Booming rain on Boomi Road sees mini-flood

Big drop on border sees almost 200mm fall north of Moree | Video

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Angus Perry's photo of the rainfall along the Boomi Road, 2km from Goondiwindi (on the NSW side of the border).

Angus Perry's photo of the rainfall along the Boomi Road, 2km from Goondiwindi (on the NSW side of the border).

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Monaro planting underway on back of solid rain

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Weekend rain has seen big falls in the north of the Moree shire, with a video showing an extraordinary 200mm in one area on the Boomi Road in a freak downpour.

Meanwhile on the Monaro in southern NSW, a supercell with a rain system dumped more than 30mm of rain at Cooma in 20 minutes.

Widespread rain was recorded throughout the Monaro and in many parts of the Southern Tablelands. Goulburn has also scored 105mm in the last week, and drought-hit Braidwood also received good falls. There has also been solid falls of more than 60mm in most parts of the South Coast. Bega Valley added another 60mm to its already healthy totals for March.

The most extraordinary scene was on the NSW Queensland border near Goondiwindi where it poured on Saturday night. This video is  courtesy of Higgins Storm Chasing, via Moree Champion.

Boggabilla was given the biggest drenching, with reports of up to 180mm recorded overnight on Saturday.

Boomi reportedly received between 50mm and 65mm. An unofficial report of 200mm fell on the Boomi Road near Goondiwindi. Already some major oats sales had been reported in Moree for cropping. The rain of course is only bitter sweet to much of the district as there is a huge soil moisture deficiency.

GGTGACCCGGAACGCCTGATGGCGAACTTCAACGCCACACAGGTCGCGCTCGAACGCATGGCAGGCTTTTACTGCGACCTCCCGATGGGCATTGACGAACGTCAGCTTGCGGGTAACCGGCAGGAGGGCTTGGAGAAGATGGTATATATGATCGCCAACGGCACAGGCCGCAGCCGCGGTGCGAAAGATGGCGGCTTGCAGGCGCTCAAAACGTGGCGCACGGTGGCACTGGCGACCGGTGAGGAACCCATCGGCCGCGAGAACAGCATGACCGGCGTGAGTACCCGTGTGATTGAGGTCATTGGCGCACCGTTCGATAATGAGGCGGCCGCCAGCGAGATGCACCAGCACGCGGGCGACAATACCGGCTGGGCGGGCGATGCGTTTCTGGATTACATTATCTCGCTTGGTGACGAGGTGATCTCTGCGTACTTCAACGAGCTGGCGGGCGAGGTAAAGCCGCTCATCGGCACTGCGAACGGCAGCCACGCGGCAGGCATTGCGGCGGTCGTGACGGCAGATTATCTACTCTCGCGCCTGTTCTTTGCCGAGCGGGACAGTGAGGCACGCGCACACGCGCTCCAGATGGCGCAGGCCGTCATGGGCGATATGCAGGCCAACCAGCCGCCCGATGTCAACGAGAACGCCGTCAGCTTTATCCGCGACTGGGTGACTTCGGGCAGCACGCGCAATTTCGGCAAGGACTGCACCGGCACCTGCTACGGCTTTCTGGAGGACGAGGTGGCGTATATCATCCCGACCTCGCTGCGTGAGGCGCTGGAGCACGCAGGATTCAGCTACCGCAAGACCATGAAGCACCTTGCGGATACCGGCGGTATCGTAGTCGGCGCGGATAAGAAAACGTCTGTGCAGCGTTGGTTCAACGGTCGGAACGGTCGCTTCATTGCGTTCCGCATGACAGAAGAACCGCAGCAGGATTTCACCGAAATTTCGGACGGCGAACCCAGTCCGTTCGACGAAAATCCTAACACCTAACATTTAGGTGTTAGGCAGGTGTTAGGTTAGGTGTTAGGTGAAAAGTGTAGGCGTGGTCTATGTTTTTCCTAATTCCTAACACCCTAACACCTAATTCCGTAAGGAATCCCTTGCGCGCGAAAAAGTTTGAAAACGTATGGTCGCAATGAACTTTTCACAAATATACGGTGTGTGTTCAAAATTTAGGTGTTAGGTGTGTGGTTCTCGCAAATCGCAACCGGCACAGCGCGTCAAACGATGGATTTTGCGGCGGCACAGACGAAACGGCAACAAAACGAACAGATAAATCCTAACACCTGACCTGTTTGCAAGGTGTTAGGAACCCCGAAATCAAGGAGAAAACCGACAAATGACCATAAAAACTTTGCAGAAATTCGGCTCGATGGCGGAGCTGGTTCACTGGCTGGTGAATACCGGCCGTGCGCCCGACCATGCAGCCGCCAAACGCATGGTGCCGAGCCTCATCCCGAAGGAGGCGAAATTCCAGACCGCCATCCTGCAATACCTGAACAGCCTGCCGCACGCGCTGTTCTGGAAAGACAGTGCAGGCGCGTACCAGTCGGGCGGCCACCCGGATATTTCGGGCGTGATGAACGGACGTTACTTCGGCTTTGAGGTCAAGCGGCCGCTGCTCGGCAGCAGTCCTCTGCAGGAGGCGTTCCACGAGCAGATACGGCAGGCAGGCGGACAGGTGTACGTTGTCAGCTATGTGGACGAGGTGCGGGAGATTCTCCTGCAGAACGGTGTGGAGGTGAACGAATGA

Many broadacre Moree farmers are on the financial brink after two years of failed crops or no crops. But rain in the north of the shire will lift some hopes.

Boomi rain, pic by Angus Perry.

Boomi rain, pic by Angus Perry.

Meanwhile on the Monaro, a variety of crops are going in on the back of upwards of 40mm in many areas, from even late wheat, to ryegrass (annual and Italian), and grazing triticale and barley, and lots of lucerne.

One farmer said it was the biggest downpour he'd seen in 50 years, with nearby Cooma getting 30mm in 20 minutes in a supercell within the rain system. That was "fantastic", but now he had the job of fixing washed down fences.

The effect on the ground has been "terrific" according to Landmark Cooma agronomist Chris Hillman. The Land was due to interview Mr Hillman last week about how bad the drought was, but couldn't phone until today, when the story had totally changed for the better.

"The rain has really spurred on a lot of activity," Mr Hillman said.

Landmark Cooma has been selling a lot of seed. Graziers were sowing into just the top 10-15cm of soil moisture. 

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